ANN ARBOR, Mich. - Concussion awareness has certainly changed.
Just ask Dr. Steven Broglio, director of the NeuroTrauma Research Laboratory at the University of Michigan.
"When I started in this field, maybe 15 or 20 years ago, we would almost laugh at the person who had a concussion," said Broglio. "And we'd put them back into play 20 minutes later."
Broglio is glad those days are gone.
"We recognize a concussion as a brain injury, and we are much more careful about our management and how we treat those individuals," said Broglio.
But Broglio, like many experts in the field, is concerned that fear of concussions is leading some parents to pull their children out of many sports.
"It's pretty obvious, as a country, as a nation, we've got a physical activity problem," said Broglio. "I think when we start talking eliminating sports or restricting access to sports because of potential fears, nothing has actually been proven, then that's just going to exacerbate that problem. We know for sure what happens when you lay on the couch and don't get physical activity. We know what those outcomes look like, and they're not good."
He thinks rule changes are one avenue to reduce the overall risk.
"It's very wise to have a conversation about how do we make these games safer, particularly the contact collision sports," said Broglio.
Media feeding concussion fears?
While media reports have raised awareness, Broglio says some have also fed those fears.
"Headlines are written in a way to draw people in and to get them to click, whether they actually read the article or not," said Broglio.
One example is reports surrounding the highly publicized study of chronic traumatic encephalopathy (CTE) in NFL players.
"For example, you often see 99 percent of NFL players have CTE. That's a falsehood. That's not true. We don't know what percentage of current or former NFL athletes have that disease," said Broglio.
It's true that researchers found 99 percent of those brains tested showed signs of CTE, but it's also critical to understand that all of the brains studied were donated by players and families already concerned about CTE.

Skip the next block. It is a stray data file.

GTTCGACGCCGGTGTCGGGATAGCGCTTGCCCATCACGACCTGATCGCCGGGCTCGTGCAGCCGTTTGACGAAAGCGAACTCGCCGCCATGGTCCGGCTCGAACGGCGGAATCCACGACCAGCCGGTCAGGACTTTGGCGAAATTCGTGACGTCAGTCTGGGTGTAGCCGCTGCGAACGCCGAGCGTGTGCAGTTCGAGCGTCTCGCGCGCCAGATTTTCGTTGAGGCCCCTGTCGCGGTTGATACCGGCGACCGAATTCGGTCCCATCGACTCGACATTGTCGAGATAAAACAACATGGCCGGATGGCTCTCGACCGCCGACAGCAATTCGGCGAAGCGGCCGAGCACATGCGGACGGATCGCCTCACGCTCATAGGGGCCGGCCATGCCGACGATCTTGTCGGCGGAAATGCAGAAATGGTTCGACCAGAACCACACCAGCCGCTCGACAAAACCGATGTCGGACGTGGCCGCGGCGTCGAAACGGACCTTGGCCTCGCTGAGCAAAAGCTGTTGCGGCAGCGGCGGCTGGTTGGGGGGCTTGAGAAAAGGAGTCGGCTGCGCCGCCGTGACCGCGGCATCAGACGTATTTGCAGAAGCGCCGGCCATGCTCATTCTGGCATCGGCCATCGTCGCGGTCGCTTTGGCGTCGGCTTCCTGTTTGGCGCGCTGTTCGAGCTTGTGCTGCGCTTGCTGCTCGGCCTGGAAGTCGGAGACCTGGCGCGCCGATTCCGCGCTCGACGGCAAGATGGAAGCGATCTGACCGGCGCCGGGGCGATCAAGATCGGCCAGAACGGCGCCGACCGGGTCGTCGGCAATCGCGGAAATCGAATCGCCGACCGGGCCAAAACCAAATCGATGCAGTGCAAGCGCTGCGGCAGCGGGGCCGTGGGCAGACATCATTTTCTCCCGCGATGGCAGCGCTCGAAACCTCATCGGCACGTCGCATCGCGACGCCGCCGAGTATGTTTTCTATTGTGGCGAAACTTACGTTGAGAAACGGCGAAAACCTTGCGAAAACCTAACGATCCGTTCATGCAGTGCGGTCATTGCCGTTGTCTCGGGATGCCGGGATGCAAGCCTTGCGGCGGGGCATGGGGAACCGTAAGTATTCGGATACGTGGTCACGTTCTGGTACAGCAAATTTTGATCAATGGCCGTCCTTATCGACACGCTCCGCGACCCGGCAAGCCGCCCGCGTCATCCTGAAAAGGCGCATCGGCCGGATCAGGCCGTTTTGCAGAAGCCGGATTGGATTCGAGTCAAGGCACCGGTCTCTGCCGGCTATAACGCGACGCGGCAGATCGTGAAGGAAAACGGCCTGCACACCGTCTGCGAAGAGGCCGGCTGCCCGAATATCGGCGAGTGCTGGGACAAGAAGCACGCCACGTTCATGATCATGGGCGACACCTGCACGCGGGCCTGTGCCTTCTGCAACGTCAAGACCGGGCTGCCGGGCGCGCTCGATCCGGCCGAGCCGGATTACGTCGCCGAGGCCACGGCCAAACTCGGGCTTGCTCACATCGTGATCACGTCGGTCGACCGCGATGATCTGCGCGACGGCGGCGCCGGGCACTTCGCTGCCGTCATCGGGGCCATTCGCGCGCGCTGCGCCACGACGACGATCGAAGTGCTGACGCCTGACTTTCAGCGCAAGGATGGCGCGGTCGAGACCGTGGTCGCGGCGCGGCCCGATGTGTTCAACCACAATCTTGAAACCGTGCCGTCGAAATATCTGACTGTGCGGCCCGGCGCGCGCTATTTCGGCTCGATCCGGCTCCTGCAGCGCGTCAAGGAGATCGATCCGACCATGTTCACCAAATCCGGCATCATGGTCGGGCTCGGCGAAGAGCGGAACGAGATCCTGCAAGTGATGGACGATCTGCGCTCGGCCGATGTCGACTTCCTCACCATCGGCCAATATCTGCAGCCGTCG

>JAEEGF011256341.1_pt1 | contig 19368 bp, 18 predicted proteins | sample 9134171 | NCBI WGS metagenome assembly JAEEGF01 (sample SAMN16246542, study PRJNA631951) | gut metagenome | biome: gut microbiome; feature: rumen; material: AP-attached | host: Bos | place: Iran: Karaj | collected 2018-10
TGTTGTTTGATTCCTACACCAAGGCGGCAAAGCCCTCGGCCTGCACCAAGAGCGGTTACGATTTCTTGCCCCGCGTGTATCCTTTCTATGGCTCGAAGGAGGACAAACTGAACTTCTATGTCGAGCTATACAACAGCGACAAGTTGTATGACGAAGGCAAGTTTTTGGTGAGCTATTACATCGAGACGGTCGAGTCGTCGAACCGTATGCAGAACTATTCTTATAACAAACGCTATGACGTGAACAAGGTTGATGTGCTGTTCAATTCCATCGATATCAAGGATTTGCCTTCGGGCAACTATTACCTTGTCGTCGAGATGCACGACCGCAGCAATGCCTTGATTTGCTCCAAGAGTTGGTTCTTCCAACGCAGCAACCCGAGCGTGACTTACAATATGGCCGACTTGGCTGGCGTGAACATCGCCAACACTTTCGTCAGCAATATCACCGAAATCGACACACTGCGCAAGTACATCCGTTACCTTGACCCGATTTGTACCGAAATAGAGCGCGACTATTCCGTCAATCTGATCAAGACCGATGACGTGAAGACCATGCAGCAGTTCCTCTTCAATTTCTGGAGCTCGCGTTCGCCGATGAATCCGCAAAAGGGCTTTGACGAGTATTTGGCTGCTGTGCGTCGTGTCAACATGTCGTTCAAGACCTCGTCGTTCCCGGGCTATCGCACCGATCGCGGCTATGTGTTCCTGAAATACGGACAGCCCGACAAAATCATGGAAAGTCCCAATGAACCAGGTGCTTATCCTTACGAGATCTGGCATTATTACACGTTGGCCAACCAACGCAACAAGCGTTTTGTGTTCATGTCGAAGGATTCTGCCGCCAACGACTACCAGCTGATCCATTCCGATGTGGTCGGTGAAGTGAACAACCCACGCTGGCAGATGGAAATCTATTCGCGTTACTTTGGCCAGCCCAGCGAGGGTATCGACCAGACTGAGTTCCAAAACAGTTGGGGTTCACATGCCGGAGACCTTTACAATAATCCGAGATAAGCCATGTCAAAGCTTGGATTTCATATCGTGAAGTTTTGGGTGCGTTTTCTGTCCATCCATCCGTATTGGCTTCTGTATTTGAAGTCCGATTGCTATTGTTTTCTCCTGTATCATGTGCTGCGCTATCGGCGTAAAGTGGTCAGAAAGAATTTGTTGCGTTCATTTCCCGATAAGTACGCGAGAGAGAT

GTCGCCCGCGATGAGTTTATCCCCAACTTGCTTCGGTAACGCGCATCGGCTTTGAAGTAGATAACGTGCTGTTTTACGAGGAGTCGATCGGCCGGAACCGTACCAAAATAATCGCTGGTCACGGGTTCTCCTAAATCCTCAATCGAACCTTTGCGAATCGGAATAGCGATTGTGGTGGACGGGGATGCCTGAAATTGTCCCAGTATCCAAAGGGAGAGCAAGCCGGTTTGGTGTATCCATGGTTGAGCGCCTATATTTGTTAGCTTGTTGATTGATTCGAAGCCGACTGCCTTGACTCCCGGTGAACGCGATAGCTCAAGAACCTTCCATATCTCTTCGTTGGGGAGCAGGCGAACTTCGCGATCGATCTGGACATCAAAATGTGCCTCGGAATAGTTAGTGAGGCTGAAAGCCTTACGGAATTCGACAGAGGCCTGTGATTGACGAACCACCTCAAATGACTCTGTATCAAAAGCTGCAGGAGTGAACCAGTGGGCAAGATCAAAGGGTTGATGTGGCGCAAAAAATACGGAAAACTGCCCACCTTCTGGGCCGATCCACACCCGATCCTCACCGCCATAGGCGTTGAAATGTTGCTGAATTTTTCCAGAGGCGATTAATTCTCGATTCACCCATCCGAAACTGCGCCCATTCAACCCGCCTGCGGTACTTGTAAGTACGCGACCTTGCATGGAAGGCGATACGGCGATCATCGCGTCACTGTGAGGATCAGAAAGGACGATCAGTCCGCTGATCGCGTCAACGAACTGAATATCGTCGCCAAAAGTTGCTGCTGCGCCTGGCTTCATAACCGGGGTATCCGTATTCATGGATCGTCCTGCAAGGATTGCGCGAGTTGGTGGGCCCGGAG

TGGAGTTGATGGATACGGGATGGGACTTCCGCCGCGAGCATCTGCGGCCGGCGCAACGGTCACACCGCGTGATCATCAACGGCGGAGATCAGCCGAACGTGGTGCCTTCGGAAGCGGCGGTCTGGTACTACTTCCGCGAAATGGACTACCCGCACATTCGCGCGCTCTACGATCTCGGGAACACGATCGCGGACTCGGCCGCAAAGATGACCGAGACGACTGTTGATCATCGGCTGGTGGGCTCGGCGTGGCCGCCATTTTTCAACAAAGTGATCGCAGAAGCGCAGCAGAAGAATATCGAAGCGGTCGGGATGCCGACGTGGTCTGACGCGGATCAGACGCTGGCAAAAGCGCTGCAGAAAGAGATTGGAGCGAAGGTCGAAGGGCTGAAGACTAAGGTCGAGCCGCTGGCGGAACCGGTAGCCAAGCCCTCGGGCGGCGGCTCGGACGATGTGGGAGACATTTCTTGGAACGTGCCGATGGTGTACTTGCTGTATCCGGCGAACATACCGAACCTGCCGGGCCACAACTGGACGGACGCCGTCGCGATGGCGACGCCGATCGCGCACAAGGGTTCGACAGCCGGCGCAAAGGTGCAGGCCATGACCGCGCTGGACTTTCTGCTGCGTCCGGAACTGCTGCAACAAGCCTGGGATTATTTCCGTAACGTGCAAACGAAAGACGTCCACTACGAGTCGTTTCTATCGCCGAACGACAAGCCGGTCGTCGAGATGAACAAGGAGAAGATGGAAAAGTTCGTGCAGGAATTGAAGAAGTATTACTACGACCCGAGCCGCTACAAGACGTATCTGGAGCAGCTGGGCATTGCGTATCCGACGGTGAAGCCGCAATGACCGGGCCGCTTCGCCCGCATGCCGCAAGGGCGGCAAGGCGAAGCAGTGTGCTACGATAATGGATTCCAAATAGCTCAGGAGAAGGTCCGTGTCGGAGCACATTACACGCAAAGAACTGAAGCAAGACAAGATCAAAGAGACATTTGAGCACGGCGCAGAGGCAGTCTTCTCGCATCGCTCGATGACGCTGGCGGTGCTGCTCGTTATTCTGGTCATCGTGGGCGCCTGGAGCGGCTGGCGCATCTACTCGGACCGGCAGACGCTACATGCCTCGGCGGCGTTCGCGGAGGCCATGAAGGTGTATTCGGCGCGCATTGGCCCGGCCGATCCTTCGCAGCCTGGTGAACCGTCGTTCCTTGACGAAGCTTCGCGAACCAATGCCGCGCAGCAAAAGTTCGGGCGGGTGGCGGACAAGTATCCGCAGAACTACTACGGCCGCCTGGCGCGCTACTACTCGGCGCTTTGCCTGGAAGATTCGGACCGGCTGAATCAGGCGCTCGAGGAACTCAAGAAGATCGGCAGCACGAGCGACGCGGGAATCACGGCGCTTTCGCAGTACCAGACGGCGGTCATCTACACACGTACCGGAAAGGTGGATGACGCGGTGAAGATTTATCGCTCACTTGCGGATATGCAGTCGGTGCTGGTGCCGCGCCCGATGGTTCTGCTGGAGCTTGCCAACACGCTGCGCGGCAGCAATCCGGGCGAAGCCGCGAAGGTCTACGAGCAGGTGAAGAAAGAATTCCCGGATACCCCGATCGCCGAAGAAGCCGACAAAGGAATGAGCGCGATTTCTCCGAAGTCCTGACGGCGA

"That's not representative of all NFL athletes," explained Broglio.
Experts have also raised concern that there are current and former NFL players who may be suffering from other brain conditions that are treatable, but may be going undiagnosed.
"I think blaming everything on CTE while other neurological issues, psychiatric issues may be going on, that's part where things are getting muddy," said Broglio. "I think we need to understand that these things can occur independent of each other or at the same time, but how they interact, we don't understand."
Broglio is also concerned that parents may be getting the wrong impression from media coverage.
"I think people draw from what's reported at the collegiate or professional level and then they make an automatic assumption that applies to a teenager or youth athlete," said Broglio. "People make that automatic assumption, but it's just not true."
Broglio says there is also a key message the media is missing.
"I think the thing in the media that's not covered is really the improvements in the medical coverage and medical care that's been taking place in the last ten to 15 years," said Broglio. "We have a very standard protocol that most people go through. There's international guidelines on how to manage the injury, and the time out of sport once the injury is diagnosed is expanded from about 6 or 7 days out to about 13 or 14 days. That expansion has really reduced the risk of repeat injury in the same season, and we have some early data to suggest that it's reducing poor outcomes down the line. Those are the positive stories that we don't really see that get portrayed on websites or through news or through print."
Looking to the future, Broglio is excited about research into blood biomarkers.
"You can almost imagine like a diabetes test. It's a pin prick on the sideline. You get a 'yes, no' answer in a couple minutes. I think that's going to revolutionize the field on how we diagnose and manage," said Broglio.
He believes in the future, we'll understand much more about why people suffer concussions and how to prevent them.
"We have a project where we've enrolled about 35,000 collegiate athletes from across the country, as well military service academy cadets, and our goal is to track them for the next 30 years," said Broglio.
As for the much publicized 'concussion crisis' --
"I don't think it's a crisis. I think the injury has always been there. I think the numbers have always been there. I think we're starting to get a better grasp on what they are and the seriousness of it," said Broglio.
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